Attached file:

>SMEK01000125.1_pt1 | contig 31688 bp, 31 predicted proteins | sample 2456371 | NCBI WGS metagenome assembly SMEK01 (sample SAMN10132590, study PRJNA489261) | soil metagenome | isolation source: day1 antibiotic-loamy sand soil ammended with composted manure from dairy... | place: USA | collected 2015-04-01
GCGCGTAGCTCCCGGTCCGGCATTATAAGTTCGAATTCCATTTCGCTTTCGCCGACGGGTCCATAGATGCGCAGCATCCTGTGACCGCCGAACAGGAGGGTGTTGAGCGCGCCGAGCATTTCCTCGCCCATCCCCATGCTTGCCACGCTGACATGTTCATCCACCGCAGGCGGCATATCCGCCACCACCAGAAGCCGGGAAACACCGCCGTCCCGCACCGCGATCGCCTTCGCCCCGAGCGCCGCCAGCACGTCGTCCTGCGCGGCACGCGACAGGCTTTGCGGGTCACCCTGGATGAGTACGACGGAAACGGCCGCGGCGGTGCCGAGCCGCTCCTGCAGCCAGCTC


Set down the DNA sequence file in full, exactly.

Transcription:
>SMEK01000125.1_pt1 | contig 31688 bp, 31 predicted proteins | sample 2456371 | NCBI WGS metagenome assembly SMEK01 (sample SAMN10132590, study PRJNA489261) | soil metagenome | isolation source: day1 antibiotic-loamy sand soil ammended with composted manure from dairy... | place: USA | collected 2015-04-01
GCGCGTAGCTCCCGGTCCGGCATTATAAGTTCGAATTCCATTTCGCTTTCGCCGACGGGTCCATAGATGCGCAGCATCCTGTGACCGCCGAACAGGAGGGTGTTGAGCGCGCCGAGCATTTCCTCGCCCATCCCCATGCTTGCCACGCTGACATGTTCATCCACCGCAGGCGGCATATCCGCCACCACCAGAAGCCGGGAAACACCGCCGTCCCGCACCGCGATCGCCTTCGCCCCGAGCGCCGCCAGCACGTCGTCCTGCGCGGCACGCGACAGGCTTTGCGGGTCACCCTGGATGAGTACGACGGAAACGGCCGCGGCGGTGCCGAGCCGCTCCTGCAGCCAGCTC